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On the surface, this poem seems to be about the nature of art. Keats says profound things about the nature of the plastic, visual arts, and their status of being outside of time.
Heard melodies are sweet, but those unheard
Are sweeter; therefore, ye soft pipes, play on;
Not to the sensual ear, but, more endear'd,
Pipe to the spirit ditties of no tone: (lines 11-14)
How strange that seems! To not enjoy the actual sound of the music, but to contemplate the eternal depiction of it, is sweeter to the poet. This sort of denied gratification, this restraint as represented by the painting on the urn ("Thou still unravish'd bride of quietness") would appeal to the philosopher or the poet, or perhaps the connoisseur, but to the casual observer it seems a bit illogical. Why is the fact that the piper can play on forever, metaphorically, somehow better than hearing a real piper? Keats doesn't mean this literally, I believe; he is showing us the nature of the art, and its beauties, but also the importance of immediate experience. Yes, the urn is beautiful, but the scene of the running maiden, the piper, the lover, the empty town, etc., is mute, and separate, and outside of our time. It can teach us about beauty and truth, but it is outside of our temporal life, because it has endured so long and will endure long after the people looking at it are gone.
Thou, silent form, dost tease us out of thought
As doth eternity: Cold Pastoral!
When old age shall this generation waste,
Thou shalt remain, in midst of other woe
So does Keats love the vase, or not? He certainly appreciates its beauty, but he is also warning against the lures and temptations of art (especially material, visual art). Yes, we can learn beauty and truth from this vase, he is saying, but it is not the same as living the life it depicts; it is not hearing the pipes, running like a "leaf-fringed legend", or attending the altar with the townspeople. It is merely a depiction of what the beauty of the world can be, but it is not the attainment of it. This is expressed in the second stanza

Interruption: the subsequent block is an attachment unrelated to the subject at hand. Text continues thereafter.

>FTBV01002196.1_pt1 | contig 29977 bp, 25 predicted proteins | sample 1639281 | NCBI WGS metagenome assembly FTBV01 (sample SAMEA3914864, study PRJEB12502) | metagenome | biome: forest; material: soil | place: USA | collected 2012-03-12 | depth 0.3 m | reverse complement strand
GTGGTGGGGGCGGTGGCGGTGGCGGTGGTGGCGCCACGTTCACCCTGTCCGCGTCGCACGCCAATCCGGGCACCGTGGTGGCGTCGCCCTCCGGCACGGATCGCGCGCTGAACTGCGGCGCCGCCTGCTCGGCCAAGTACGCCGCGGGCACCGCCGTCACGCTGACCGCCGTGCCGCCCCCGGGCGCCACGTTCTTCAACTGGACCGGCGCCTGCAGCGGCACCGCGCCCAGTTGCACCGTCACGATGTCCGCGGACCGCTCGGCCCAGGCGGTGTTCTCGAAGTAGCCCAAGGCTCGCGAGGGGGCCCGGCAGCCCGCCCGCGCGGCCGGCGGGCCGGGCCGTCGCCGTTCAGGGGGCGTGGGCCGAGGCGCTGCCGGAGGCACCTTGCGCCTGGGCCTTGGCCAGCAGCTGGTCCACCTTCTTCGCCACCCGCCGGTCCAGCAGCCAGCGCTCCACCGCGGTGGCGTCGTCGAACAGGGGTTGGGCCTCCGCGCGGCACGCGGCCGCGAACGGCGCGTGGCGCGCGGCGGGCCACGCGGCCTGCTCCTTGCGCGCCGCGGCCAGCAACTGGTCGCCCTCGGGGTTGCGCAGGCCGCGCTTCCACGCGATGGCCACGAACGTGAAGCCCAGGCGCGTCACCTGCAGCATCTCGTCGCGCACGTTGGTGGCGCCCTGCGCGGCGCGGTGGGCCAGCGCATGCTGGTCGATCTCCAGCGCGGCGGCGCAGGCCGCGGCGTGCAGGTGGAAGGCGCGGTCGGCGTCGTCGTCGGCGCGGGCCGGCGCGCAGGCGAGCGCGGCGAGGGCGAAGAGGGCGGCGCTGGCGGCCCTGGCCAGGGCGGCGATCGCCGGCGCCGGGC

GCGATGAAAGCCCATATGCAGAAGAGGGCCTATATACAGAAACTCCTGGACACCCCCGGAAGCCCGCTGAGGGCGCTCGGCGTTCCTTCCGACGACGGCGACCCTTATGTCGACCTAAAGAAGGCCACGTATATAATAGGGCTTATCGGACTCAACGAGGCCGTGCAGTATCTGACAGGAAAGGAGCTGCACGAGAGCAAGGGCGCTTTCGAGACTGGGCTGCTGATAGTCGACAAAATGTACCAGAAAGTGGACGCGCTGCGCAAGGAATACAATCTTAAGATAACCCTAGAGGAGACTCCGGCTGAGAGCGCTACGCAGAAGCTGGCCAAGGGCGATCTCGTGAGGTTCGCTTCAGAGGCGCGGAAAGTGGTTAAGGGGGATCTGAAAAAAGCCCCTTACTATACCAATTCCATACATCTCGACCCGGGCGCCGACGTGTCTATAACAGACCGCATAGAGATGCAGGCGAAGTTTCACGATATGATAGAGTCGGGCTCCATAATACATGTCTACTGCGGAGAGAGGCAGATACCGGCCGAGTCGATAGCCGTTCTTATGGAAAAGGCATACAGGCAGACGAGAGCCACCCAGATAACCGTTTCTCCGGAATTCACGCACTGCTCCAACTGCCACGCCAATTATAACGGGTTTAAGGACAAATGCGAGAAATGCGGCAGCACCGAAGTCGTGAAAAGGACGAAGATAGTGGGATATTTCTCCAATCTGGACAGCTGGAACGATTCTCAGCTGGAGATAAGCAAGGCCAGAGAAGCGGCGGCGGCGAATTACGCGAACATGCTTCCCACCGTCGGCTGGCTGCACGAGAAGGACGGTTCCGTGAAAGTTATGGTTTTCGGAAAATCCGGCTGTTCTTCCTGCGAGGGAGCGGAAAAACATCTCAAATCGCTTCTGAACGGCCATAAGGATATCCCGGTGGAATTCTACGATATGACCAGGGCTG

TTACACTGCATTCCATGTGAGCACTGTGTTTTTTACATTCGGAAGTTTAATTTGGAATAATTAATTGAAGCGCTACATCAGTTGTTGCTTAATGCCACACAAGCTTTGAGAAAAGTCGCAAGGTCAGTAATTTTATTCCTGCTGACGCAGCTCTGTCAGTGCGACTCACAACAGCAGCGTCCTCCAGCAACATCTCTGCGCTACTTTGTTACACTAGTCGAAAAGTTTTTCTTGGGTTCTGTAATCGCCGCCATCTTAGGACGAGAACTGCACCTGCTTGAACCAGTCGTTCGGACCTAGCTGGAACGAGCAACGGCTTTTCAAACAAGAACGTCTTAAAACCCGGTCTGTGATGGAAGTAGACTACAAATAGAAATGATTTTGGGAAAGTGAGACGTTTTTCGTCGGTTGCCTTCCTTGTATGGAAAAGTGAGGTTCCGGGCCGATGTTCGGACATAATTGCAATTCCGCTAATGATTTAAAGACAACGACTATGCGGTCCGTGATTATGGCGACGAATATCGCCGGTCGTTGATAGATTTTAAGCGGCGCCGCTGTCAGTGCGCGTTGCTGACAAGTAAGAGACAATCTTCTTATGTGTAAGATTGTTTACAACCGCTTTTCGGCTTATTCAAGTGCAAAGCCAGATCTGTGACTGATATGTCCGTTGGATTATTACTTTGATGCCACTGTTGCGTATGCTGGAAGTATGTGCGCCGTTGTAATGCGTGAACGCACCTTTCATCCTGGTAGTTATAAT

Fair youth, beneath the trees, thou canst not leave
Thy song, nor ever can those trees be bare;
Bold Lover, never, never canst thou kiss
Though winning near the goal—yet, do not
She cannot fade, though thou hast not thy bliss,
For ever wilt thou love, and she be fair!
This set of lines shows the beauty of the scene, but also the emptiness of the depiction of art. It is important, I think he is saying, to remember that this is not any kind of reality; the depiction of the events shows us the beauty, but not the reality of the moments (because it is outside of time). The lover can never kiss; we can look at this bit of truth and beauty, but the ultimate goal can never be attained.
This poem, while beautiful in prosody and content, is really a rather solemn meditation on the brevity of life and the limits of artistic experience. Though the ending lines seem very final and profound, "Beauty is Truth, Truth Beauty,"—that is all/Ye know on earth, and all ye need to know" it is clear that this vase, which is a "friend to man", can only teach us about beauty and truth. This is not the same as living beauty and truth, and "knowing" is not everything. It's a celebration of the art, but also a mindfulness of its limitations, that makes this poem bittersweet.
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